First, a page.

Friday, March 16, 2012

When I'm Asked...

Early in my ministry, 25 or 30 years ago, I would occasionally be asked by a friend or young person thinking about going into ministry what was the most difficult part of do my job. Back then, it was never very hard to quickly give them a response. I'd tell them, "The most difficult part of being in ministry - in particular, being a preacher - is having people question your motives." It's one thing to have people disagree with you, or have people who think you should have done something in a different way, or to just have people who don't like you or your preaching, but when people feel qualified to judge the intent of your heart - it's a whole different ball game. It never happened that much, but I did have times when Christians thought I had a hidden agenda, or was picking on them, or that my motives were mean, selfish, or spiteful. Again, it was rare, but it was always discouraging and hurtful. Most of the time when those things happened, I was blessed to have plenty of defenders and supporters who came to my aid, and helped to offset some of the pain. Through those few times that it happened, I was always shocked and amazed at how easy it was for some people to ignore the need to be Christ-like and/or the need to follow the biblical pattern for resolving problems between followers of God.

About ten years ago, I changed my mind. You can't stop people -who want too - from thinking they know what is going on in your head. Once they decide to speculate rather than communicate, the possibility of convincing them they are wrong is slim. I guess, with age and maturity, I've just decided that if I'm at peace with God, the folks who want to step into His shoes and my head will just have to work that out with him. So several years ago, a new #1 "tough thing" rose to the top of my list. It's the bane of every church leader, and a great weapon that Satan uses to discourage and destroy lots of church leaders every year. In simple terms, it's the "What have you done for me lately" attitude that many church members have when they critique, judge, and even attack spiritual leaders.

The very nature of spiritual leadership is confidential, behind-the-scenes, touching lives, and serving people one-on-one that can't be shouted from the podium or printed in the bulletin. People don't know what you do or how much you do - unless they want to know and ask. I have said so many times that the single most important quality in church leadership and membership relations is trust. You can never know all the things any spiritual leader does. That's true for Shepherds, staff ministers, teachers, ministry leaders, or anyone in a leadership role. Still, no matter how much you have done, served, sacrificed, or accomplished - some people only define you by the ONE THING you didn't do for them or their ministry. The hours you work, the good you do, the family time you sacrifice, the visits and calls you make, all pale to insignificance if you aren't there when THAT person thinks you should have been. We have a nasty habit in the church of turning OUR projects or OUR ministries into a test of loyalty and love, rather than a simple opportunity to choose to be part of.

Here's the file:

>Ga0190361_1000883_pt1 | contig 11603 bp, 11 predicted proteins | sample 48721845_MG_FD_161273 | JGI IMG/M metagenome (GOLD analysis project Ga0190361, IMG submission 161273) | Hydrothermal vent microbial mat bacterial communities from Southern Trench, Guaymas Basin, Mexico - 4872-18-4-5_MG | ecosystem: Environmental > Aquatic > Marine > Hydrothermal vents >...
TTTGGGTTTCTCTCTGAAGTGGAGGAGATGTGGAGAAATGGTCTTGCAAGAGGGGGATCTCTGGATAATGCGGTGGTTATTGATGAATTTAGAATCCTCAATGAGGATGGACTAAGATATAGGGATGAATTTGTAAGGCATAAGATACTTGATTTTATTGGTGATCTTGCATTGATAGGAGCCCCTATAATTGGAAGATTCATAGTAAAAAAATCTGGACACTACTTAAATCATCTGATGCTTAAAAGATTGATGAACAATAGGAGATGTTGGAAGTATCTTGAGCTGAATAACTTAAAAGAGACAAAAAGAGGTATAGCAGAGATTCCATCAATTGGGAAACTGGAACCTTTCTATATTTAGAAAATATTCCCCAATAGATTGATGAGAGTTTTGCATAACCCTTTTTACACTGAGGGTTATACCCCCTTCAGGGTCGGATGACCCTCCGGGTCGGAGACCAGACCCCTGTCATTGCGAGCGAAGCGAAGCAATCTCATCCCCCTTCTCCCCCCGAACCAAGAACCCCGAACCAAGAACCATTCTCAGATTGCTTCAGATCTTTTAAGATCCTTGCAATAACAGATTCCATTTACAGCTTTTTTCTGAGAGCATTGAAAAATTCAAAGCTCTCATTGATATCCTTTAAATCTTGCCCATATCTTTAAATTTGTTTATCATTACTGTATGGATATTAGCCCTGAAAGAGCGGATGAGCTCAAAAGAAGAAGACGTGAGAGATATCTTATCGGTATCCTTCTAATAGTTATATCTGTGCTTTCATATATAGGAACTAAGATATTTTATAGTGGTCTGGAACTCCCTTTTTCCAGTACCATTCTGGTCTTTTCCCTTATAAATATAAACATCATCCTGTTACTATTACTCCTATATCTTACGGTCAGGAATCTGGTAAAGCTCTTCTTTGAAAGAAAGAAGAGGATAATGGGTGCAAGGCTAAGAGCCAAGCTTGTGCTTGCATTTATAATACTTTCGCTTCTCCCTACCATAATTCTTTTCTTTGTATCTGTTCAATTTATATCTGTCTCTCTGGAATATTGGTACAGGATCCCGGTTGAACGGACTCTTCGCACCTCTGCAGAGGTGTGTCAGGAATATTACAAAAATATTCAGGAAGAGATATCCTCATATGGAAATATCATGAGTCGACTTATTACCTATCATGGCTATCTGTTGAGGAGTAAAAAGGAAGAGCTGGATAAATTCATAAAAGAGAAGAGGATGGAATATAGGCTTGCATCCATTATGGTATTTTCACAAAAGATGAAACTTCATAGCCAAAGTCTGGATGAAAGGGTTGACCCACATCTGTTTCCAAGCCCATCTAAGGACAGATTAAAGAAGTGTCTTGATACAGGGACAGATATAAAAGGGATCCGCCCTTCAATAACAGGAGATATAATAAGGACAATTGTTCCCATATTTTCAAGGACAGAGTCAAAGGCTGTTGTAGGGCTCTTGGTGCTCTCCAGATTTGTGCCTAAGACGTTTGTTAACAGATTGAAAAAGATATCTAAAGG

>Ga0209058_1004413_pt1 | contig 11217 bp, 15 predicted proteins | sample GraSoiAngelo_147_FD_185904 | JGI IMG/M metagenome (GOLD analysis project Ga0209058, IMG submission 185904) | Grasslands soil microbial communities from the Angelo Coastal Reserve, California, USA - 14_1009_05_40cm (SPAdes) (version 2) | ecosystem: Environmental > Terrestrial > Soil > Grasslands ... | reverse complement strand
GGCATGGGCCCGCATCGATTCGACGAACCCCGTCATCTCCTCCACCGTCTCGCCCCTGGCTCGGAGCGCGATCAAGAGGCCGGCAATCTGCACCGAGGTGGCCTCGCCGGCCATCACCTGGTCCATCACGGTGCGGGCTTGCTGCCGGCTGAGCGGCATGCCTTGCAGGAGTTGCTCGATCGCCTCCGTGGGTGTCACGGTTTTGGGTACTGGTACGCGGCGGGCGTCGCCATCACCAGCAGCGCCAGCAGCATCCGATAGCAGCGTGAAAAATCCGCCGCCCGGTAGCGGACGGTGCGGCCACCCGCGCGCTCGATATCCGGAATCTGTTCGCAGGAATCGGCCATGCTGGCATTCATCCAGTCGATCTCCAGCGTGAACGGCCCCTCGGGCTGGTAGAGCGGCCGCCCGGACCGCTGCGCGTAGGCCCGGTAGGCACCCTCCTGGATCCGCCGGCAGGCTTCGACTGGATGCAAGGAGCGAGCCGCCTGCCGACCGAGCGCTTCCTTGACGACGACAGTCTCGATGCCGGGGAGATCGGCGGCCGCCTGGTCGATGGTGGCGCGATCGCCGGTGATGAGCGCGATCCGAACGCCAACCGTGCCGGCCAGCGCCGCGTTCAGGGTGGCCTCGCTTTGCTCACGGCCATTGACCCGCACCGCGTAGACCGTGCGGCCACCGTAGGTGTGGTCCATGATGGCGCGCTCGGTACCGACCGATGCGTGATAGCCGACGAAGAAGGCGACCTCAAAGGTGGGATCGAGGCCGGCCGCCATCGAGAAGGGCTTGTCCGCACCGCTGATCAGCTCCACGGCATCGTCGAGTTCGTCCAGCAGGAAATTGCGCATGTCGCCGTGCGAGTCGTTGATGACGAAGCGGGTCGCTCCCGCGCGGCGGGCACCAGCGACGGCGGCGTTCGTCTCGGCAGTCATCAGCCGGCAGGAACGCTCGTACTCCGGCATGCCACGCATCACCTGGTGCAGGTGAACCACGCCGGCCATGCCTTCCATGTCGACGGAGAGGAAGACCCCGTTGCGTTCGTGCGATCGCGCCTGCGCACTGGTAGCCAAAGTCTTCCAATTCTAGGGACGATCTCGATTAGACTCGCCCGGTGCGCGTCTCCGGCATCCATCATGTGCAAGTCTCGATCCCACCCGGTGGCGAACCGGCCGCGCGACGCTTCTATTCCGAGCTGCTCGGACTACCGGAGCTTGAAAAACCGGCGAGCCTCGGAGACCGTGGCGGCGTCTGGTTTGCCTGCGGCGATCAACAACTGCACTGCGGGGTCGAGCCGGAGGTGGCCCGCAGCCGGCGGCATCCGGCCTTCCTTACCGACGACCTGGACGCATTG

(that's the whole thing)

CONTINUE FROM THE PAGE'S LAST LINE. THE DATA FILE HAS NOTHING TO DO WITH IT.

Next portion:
The reason it's #1 for me is because sometimes it's absolutely true. There have been plenty of times when I dropped the ball, missed an opportunity, forgot a responsibility, or let myself get distracted. Most of the time it was simply the result of prioritizing, making choices, and frankly - just facing the fact that I couldn't do everything, be everywhere, and please everyone. That's just a real fact of the job. But when you are a "people pleaser" and you see yourself as a sensitive, caring, and responsible servant of God - you don't want ANYONE to be hurt or disappointed in your ministry. So, even with rationale and justification, etc. etc. - it still hurts to know someone is critical of me and my service for God. It doesn't happen a lot, but it has, and it will probably continue to happen occasionally.

So for anyone who asks - that is the answer I give. It's my #1 toughest part of doing what I feel God called me to do. The only thing worse is when someone you love dearly has to personally learn this.

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